Last Monday, David Cameron gave a keynote speech at the Royal Society of Arts, claiming the coalition government has "a once-in-a-lifetime opportunity" to modernise public services, in particular the NHS.
This change, he said, could be brought about by freeing up "the hidden army of public service entrepreneurs, deeply seized with the public service ethos, but who itch to innovate and drive improvement themselves."
The big challenge for the government will be identifying this 'hidden army.'
Interestingly – and a concern given the modernisation agenda – is the finding from our millions of workplace personality assessment datapoints suggesting that the majority of public sector managers typically don't have transformational skills and are more operational in their abilities.
Although times ahead are less certain, a career in the public sector has historically been considered secure. It has tended to attract and keep hold of employees who were looking to work in a lower risk environment than the private sector.
SHL has assessed millions of people in the workplace over the past 30 years and has been able to benchmark the workforce in both private and public sectors.
This benchmarking suggests that public sector employees have tended to be compliant, analytical and operational – what we call 'transactional' characteristics – and often did better, or stayed longer than those who were more dynamic, creative and 'transformational.'
Employees with transformational skills might have left to pursue opportunities in the private sector or were overlooked when it came to promotion with jobs going to candidates who displayed more transactional skills.
Even in the private sector, which is constantly changing and transforming to meet new trends and patterns, 70% of all change initiatives fail. And the principal reason for failure is often having the wrong people leading the transformation agenda.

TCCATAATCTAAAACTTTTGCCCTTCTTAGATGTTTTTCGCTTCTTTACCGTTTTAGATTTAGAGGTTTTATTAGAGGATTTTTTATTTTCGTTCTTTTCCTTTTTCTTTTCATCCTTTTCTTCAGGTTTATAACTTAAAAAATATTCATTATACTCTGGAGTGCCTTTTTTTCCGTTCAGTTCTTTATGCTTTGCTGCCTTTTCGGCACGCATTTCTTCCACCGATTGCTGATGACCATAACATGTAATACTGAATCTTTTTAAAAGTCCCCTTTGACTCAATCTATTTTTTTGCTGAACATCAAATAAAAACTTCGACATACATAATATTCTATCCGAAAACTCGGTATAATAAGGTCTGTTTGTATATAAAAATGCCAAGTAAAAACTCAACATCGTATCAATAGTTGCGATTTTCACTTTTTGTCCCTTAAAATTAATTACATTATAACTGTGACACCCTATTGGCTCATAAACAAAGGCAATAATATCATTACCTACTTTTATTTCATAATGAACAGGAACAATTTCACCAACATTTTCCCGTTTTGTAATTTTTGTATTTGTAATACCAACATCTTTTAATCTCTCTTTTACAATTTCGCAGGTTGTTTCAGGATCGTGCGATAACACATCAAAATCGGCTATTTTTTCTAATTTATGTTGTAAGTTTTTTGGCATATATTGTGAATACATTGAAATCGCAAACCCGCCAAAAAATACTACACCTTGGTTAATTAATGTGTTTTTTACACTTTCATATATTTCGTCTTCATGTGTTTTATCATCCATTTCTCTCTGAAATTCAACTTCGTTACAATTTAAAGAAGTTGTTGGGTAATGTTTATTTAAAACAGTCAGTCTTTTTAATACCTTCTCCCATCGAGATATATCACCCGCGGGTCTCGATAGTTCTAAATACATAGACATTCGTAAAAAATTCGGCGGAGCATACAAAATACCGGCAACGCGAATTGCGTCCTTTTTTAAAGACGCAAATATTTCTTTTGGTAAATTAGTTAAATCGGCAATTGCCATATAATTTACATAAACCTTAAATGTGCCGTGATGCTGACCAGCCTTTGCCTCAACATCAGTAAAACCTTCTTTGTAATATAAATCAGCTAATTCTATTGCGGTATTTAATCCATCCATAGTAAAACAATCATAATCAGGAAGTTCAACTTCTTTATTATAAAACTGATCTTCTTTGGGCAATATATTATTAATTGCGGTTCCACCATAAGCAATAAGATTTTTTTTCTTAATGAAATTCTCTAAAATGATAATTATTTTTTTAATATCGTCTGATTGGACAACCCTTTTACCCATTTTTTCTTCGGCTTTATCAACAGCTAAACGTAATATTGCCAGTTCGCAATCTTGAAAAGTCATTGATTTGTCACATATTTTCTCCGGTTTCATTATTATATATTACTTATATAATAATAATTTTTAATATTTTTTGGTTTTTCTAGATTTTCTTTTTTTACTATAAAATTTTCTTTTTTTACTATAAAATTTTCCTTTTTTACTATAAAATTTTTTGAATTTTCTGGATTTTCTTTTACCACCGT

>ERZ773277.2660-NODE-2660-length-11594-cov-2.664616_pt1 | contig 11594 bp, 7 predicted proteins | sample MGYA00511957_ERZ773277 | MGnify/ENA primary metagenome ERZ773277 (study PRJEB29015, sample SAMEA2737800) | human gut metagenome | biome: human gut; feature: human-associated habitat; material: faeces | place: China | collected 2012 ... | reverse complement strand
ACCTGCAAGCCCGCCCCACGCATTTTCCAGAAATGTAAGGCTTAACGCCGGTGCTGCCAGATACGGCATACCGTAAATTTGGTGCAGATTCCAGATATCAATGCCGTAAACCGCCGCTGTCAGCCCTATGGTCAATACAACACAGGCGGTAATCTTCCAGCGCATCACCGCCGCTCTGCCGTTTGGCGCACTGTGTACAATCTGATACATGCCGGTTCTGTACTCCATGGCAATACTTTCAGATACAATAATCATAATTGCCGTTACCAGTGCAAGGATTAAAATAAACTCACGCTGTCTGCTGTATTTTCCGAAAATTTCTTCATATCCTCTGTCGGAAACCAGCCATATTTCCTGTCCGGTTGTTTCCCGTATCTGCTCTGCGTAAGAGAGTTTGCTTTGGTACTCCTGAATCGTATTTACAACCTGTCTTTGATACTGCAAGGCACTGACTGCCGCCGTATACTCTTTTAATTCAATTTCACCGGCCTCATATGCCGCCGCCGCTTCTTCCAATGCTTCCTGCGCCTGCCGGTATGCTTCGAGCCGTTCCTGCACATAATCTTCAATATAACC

For the modernisation plans to succeed, projects and programmes must be led and managed by those that understand and have skills to bring success, and these tend to be led by individuals with transformational rather than transactional capabilities.
Therefore, one of the first steps for the government should be to assess the NHS managers for transformative skills and ensure those who clearly display them are given responsibilities to drive the modernisation agenda.
Talent management assessments can be used to define managers who are sufficiently transformational, as well as identify potential from the wider talent pool. And, if there aren't enough from within the public sector then they must be brought in from outside as part of a focused recruitment process. Without the right management fit the programme is at risk.
Reforming patient service, the NHS and ultimately the entire public sector is possible, but no one is under any illusion it will not be a huge challenge. Cameron calls for freeing up the hidden army and we agree wholeheartedly. The talent is surely there, and if not at least the NHS knows what to look for.
Talent management is a crucial step in ensuring the right people are driving the modernisation agenda and as long as the process is conducted with the right scientific rigour, then the changes taking place have a chance of succeeding.
Sean Howard is a senior consultant at talent management company SHL